Jesus is Lord - Romans Chapter 10 v 9
Fahan Presbyterian Church is within a few Km from the he monastic
Agnes Elizabeth Jones (1832 – 1868) of Fahan, County Donegal, Ireland became the first trained Nursing Superintendent of Liverpool Workhouse Infirmary. She gave all her time and energy to her patients and died at the age of 35 from typhus fever. Florence Nightingale said of Agnes Elizabeth Jones, ‘She overworked as others underwork. I looked upon hers as one of the most valuable lives in England.’
Agnes Jones was born at Cambridge into a wealthy family with both military and evangelistic religious connections. Her uncle was Sir John Lawrence, later Lord Lawrence who went on to become Governor General of India.
In the early years of Agnes Jones life, the family moved to Fahan in County Donegal, Ireland, though they followed her father's career with the army, notably to Mauritius. She was a deeply religious girl and was consumed by a passion to benefit her fellows and redeem herself from sin. During a holiday in Europe with the family she met and was deeply impressed by deaconesses who were from the Institution of Kaiserwerth, which had earlier overseen the early nursing experiences of Florence Nightingale. She visited the Institution in Bonn, returning home to Ireland to use the experience she had gained.
In 1859 she went to London, making contact with Florence Nightingale and Mrs Wardroper, senior nurse of St Thomas Hospital. Miss Nightingale said of her that she was " a woman attractive and rich and young and witty; yet a veiled and silent woman, distinguished by no other genius than the divine genius"
In 1862 Agnes Jones commenced nurse training in the Nightingale School at St Thomas Hospital in London. When her years’ training was complete, Miss Nightingale called her "one of our best pupils". However her greatest work was ahead of her and was in Liverpool.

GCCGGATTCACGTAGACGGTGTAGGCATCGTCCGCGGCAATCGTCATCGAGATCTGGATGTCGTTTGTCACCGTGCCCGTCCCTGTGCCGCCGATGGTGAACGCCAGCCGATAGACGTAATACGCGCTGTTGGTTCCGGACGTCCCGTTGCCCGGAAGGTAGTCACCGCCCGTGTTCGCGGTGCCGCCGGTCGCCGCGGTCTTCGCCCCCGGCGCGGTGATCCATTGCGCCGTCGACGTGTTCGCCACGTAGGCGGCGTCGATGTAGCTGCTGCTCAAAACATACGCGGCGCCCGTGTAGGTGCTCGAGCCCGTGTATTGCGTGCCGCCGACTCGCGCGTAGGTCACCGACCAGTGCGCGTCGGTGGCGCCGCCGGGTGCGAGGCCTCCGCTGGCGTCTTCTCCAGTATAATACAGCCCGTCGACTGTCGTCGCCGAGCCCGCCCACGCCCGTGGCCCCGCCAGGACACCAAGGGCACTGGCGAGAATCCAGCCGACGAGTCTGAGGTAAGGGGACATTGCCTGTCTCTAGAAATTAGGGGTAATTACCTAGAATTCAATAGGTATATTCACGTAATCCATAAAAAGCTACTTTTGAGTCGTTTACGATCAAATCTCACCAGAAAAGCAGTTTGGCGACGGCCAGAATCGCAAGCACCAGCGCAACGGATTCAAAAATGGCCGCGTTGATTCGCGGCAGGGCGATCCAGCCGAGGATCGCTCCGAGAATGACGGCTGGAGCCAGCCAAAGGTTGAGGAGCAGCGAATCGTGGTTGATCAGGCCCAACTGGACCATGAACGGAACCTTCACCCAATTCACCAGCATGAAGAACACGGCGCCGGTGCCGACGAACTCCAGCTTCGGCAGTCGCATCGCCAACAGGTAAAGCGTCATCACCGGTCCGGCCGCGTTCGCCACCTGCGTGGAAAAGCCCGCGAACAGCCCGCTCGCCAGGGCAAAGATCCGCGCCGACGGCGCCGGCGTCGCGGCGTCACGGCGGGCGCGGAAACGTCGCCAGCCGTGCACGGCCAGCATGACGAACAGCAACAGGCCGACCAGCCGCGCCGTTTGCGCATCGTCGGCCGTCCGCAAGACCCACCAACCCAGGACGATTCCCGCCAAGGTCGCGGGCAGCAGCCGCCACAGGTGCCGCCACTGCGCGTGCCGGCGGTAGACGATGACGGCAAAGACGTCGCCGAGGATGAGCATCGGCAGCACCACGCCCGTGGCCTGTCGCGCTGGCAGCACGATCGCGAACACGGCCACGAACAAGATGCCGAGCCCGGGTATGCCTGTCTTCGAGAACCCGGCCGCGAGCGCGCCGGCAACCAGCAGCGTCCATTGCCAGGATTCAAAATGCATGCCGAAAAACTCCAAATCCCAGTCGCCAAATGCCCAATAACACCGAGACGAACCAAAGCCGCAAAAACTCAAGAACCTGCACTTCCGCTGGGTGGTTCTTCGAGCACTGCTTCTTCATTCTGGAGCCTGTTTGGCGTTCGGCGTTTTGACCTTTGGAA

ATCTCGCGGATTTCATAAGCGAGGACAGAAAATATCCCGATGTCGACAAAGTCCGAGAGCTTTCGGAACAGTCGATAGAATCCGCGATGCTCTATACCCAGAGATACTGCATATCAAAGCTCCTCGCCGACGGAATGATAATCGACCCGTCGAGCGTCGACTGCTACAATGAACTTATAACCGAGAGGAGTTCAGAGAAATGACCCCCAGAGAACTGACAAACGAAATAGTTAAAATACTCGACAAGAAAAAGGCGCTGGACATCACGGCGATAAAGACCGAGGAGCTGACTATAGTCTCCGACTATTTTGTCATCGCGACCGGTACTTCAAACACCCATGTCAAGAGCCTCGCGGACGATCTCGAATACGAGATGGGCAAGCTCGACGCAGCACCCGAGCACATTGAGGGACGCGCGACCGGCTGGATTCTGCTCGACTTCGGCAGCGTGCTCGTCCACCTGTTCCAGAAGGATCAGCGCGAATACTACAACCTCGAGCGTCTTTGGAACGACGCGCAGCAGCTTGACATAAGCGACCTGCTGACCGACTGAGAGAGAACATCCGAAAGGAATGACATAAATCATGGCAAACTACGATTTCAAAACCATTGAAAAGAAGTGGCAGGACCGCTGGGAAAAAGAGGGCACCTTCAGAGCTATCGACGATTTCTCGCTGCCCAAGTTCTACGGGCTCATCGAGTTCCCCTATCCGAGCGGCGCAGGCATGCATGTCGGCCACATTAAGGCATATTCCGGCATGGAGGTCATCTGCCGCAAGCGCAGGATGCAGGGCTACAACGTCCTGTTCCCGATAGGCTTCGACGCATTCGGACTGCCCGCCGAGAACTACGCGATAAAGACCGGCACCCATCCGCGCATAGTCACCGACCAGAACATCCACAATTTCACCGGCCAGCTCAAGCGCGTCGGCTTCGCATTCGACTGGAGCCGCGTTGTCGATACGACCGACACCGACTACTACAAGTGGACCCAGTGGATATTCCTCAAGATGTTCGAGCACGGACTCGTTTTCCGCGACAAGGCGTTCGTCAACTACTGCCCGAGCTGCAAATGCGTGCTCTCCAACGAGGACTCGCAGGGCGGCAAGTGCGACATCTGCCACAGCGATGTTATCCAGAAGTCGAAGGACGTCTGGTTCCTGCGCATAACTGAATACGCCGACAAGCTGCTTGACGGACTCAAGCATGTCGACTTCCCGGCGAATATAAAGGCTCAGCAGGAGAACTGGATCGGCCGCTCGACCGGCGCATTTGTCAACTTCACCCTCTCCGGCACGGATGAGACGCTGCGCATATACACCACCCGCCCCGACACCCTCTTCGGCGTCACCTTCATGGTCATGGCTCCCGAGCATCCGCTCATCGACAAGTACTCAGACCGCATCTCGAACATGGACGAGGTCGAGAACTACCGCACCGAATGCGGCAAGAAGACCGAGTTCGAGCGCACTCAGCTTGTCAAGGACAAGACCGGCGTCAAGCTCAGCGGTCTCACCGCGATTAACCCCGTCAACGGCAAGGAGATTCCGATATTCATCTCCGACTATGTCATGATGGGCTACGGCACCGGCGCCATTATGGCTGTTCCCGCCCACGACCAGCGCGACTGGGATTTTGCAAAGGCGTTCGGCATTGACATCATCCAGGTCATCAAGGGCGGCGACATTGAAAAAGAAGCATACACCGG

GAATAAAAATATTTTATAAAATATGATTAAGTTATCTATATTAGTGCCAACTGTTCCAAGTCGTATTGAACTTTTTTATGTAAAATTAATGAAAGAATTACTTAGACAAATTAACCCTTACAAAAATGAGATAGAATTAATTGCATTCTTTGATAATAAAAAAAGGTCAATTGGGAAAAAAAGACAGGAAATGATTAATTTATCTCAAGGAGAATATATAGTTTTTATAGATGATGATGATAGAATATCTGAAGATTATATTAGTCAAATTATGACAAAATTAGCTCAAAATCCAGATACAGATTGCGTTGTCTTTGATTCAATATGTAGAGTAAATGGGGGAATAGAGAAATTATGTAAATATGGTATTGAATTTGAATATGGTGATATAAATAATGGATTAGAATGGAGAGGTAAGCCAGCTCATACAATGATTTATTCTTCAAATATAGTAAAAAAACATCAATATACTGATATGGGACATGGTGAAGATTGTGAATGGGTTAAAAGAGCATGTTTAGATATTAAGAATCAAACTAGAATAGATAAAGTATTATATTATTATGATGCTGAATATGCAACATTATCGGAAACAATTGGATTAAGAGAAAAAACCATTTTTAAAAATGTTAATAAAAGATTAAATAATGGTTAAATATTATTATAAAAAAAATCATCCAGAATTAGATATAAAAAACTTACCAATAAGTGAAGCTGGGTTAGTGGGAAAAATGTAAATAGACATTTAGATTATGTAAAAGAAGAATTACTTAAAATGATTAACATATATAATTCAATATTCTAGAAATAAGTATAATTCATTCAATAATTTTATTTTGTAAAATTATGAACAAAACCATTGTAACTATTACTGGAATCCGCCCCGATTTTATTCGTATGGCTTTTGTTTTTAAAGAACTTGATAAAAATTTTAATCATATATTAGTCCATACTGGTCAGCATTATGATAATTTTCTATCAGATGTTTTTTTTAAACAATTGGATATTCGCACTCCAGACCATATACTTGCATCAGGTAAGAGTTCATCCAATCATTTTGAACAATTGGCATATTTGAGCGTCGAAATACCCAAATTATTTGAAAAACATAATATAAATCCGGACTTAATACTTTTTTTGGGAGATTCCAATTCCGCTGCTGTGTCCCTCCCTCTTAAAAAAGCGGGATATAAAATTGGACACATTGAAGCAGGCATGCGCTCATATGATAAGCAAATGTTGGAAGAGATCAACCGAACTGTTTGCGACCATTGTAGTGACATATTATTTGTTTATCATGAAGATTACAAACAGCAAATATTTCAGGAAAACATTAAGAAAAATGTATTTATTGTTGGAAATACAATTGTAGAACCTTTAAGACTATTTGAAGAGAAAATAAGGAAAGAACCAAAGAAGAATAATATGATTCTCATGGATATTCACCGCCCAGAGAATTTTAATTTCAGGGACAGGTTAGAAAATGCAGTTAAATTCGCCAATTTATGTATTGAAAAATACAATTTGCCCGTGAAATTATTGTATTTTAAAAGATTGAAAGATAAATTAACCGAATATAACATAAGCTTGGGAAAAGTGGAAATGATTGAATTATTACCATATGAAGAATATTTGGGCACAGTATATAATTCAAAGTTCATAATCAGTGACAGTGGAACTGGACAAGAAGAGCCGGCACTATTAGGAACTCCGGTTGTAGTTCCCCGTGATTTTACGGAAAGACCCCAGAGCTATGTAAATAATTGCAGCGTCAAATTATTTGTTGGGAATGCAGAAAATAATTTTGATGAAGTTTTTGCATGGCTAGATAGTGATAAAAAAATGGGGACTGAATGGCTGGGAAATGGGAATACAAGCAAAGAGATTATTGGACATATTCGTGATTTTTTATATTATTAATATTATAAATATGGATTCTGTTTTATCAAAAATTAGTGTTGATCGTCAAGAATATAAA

In 1865 she accepted an invitation from William Rathbone to take the leadership of an experiment he was conducting in the Brownlow Hill Workhouse, one of the biggest in the country. This was to bring trained nurses to the care of sick paupers. This was a radical deviation from the normal practices of workhouse management, which by law were obliged to deter the very poor from entering the workhouse by making conditions inside worse than those available to the working poor outside. The conditions in the workhouse were described "disorder, extravagance of every description in the establishment to an incredible degree"
Miss Jones contribution to the welfare of the sick paupers was enormous, and she worked tirelessly to make the experiment a success. However the work took its toll upon her, and at the age of just 35 years of age she died of typhus fever.This condition was endemic among the poor of Liverpool during this period.
The memory of her outstanding contribution to nursing, to Liverpool and to the poor is commemorated in Liverpool. A window in the Anglican Cathedral is dedicated to her memory, and a statue to her exists in the Cathedral Oratory. Also, a local housing association has named a large student hall of residence after her.